There are a few bikes that literally hypnotized me when young and still do to this day. This is one. Six cylinders, air cooled, with no frame hiding the mechanical beauty. Behold those six exhaust pipes, shining and exposed like a 1960's Formula car. The song is unlike any other on two wheels, at least on the street. I feel like I'm 15 again every time I see its image.
In 1978 when the CBX appeared in the USA, I was working at a Honda/Suzuki shop, and got to un-crate/setup/service and test ride the 1st CBX the dealer got. I was in heaven ... it was the most insane machine around in 1978. If I recall correctly, it was a candy apple red model. Of course I opened it up for a few 10 second episodes ... my eyes were big as gulf balls. That was the only one I ever had a chance to ride.
I rode a buddy's for about 15 miles, with inline 6 cyl primary balance it was very smooth. TBH my 1985 Yamaha FJ1300 (Wiseco big bore resleeve) was faster on top and had more torque but it didn't approach the sex appeal of the CBX.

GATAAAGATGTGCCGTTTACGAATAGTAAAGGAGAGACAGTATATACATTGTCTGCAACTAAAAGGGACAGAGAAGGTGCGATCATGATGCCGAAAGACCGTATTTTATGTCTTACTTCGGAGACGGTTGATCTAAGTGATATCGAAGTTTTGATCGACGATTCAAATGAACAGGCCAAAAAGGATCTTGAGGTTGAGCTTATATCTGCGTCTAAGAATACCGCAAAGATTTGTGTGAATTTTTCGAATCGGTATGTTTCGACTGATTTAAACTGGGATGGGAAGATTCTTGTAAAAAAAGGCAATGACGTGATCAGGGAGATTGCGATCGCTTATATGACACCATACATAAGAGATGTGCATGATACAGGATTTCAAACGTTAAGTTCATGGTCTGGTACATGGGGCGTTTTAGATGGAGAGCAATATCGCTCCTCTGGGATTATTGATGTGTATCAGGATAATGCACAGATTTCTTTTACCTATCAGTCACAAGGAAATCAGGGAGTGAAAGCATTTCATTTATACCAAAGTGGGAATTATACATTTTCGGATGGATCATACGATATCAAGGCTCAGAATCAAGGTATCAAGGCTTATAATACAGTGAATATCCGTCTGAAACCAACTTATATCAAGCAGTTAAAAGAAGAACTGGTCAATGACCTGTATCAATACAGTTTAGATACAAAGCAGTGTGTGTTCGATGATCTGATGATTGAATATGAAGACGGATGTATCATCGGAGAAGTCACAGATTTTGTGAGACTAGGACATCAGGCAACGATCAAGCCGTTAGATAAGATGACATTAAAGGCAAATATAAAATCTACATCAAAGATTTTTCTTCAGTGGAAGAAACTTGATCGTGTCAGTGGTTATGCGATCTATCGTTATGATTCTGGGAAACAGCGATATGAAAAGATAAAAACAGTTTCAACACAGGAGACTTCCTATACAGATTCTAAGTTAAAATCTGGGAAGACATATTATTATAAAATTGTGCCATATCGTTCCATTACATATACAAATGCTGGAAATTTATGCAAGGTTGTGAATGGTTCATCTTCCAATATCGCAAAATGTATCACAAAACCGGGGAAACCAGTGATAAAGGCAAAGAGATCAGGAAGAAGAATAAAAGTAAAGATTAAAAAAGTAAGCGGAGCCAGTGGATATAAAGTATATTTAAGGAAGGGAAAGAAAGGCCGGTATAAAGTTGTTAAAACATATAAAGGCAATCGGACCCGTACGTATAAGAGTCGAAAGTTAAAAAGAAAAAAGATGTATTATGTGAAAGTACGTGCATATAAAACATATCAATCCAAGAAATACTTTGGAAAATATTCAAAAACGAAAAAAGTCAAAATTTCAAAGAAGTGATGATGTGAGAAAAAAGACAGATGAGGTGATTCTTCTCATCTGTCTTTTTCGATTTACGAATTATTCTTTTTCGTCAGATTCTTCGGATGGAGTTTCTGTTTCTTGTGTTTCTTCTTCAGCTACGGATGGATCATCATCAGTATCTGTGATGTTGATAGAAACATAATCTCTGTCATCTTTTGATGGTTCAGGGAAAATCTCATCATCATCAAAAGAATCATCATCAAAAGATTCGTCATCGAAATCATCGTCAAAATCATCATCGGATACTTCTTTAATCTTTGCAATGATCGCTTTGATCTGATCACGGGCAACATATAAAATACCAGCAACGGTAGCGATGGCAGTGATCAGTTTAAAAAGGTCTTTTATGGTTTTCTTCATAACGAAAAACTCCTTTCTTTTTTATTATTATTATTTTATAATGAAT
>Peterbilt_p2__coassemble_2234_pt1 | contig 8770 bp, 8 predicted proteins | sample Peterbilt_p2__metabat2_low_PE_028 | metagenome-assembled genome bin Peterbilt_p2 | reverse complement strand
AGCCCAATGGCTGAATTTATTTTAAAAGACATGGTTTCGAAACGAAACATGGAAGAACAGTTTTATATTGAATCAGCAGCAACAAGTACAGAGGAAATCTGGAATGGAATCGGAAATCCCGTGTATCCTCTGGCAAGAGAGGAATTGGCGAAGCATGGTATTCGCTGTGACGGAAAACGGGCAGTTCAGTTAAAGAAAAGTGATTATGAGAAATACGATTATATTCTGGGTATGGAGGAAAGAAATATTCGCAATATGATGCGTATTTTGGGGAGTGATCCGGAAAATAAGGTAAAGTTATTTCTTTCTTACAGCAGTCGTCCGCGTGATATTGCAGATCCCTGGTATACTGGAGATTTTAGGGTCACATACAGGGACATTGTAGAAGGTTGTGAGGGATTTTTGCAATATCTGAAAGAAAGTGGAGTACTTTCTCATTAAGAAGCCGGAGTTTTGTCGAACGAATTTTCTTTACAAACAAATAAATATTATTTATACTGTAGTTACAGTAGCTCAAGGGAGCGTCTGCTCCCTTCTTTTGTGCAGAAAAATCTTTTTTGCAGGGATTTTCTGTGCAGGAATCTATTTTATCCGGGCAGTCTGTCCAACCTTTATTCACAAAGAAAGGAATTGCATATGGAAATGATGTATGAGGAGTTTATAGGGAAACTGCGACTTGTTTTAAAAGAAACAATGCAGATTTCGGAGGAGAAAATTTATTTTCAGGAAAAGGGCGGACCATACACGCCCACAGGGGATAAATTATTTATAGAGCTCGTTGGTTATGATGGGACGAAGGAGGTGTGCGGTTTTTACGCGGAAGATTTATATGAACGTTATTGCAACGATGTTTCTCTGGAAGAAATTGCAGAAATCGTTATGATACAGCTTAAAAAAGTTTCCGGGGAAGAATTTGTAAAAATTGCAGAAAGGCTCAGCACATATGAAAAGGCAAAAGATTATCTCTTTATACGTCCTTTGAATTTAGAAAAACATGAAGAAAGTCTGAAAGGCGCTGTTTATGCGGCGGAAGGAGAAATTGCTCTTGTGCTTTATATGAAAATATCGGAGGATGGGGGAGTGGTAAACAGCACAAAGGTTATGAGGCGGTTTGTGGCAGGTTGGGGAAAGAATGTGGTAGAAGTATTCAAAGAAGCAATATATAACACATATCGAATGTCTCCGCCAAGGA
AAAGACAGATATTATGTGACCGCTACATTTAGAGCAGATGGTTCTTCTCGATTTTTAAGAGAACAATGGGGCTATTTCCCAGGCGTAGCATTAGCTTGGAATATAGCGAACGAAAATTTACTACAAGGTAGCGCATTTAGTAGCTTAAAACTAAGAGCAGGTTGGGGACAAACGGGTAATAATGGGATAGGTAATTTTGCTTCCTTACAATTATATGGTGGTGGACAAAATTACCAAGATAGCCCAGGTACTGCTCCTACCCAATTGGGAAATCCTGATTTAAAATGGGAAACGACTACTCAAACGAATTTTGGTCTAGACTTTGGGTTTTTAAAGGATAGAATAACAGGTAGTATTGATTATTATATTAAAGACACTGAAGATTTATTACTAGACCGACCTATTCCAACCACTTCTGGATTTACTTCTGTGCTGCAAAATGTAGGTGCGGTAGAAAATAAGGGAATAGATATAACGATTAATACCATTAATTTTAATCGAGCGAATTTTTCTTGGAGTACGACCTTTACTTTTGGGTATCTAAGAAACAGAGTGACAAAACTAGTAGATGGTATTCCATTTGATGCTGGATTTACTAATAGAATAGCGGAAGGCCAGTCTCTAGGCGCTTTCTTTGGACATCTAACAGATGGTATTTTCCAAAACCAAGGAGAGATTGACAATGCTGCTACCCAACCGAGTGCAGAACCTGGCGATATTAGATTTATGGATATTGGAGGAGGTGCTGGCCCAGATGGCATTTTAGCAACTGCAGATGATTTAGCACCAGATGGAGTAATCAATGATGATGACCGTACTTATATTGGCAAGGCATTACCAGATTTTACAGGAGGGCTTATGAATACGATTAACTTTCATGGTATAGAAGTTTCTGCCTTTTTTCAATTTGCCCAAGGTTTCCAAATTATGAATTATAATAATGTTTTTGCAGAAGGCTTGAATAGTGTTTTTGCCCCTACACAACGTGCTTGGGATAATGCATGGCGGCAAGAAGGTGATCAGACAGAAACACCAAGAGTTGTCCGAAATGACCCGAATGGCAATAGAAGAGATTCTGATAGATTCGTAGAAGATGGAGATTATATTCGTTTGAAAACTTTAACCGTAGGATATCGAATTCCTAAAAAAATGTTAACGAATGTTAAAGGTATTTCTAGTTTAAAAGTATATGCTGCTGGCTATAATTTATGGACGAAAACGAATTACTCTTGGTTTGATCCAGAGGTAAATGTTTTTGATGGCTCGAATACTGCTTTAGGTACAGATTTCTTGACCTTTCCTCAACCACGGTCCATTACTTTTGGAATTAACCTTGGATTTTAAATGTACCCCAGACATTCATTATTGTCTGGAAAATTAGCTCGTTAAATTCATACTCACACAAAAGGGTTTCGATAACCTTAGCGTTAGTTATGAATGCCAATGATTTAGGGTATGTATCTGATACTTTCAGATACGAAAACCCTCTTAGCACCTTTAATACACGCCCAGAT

Imagine the labor involved in setting valve clearances and syncing!
I owned a silver '79 CBX in the eighties for six years. With the Kerker exhaust I had on it, that 6 cylinder was a great sounding engine. Plenty of power too, for its' time. With a windshield, and a backpack plus tent bungied to the passenger seat, I went on several trips through western Canada and U.S. Got married, and with our first child on the way, it was time to move on. I sold it to a guy who bought and shipped used big bore bikes to Holland for a good profit, because the tax over there on new big bore bikes was so high. So maybe it's still sitting in someone's garage in Holland..
'18 Impala '05 Park Avenue '03 Park Avenue '07 Honda Accord '09 VStar 1300
I had a 1980 Honda 750 K 4 cylinder that I bought new. I am pretty sure it had 4 valves per cylinder. It ran sooooo smooth that if it was not for the sound of the exhaust (which by the way was ultra quiet for a motorcycle) you could almost swear that it was an electric motor. Never any noticeable vibration, no dead spots in throttle response. Just smooth response to any throttle position you gave it. I remember when I had only a few hours on it one day when I first got on it I opened the throttle a little too quick and found myself sitting on the passengers seat. I never did that again. The engine in that bike was unbelievably smooth.
The CBX most likely used very similar cylinders only 2 more of them.
Last edited by JimPghPA; 05/13/2010:13 PM.
Boy will I be happy when ALL vehicles on public roads are autonomous.
A good friend back in Pa restores these, he has 2 right now. He always tries to get me to ride one and I always have to decline. Couldn't afford one BITD, now I could and don't need the risk. Still as outrageous today as they were back then.
Wonder how Mr. Cool on the silver bike above got the dent in the tank?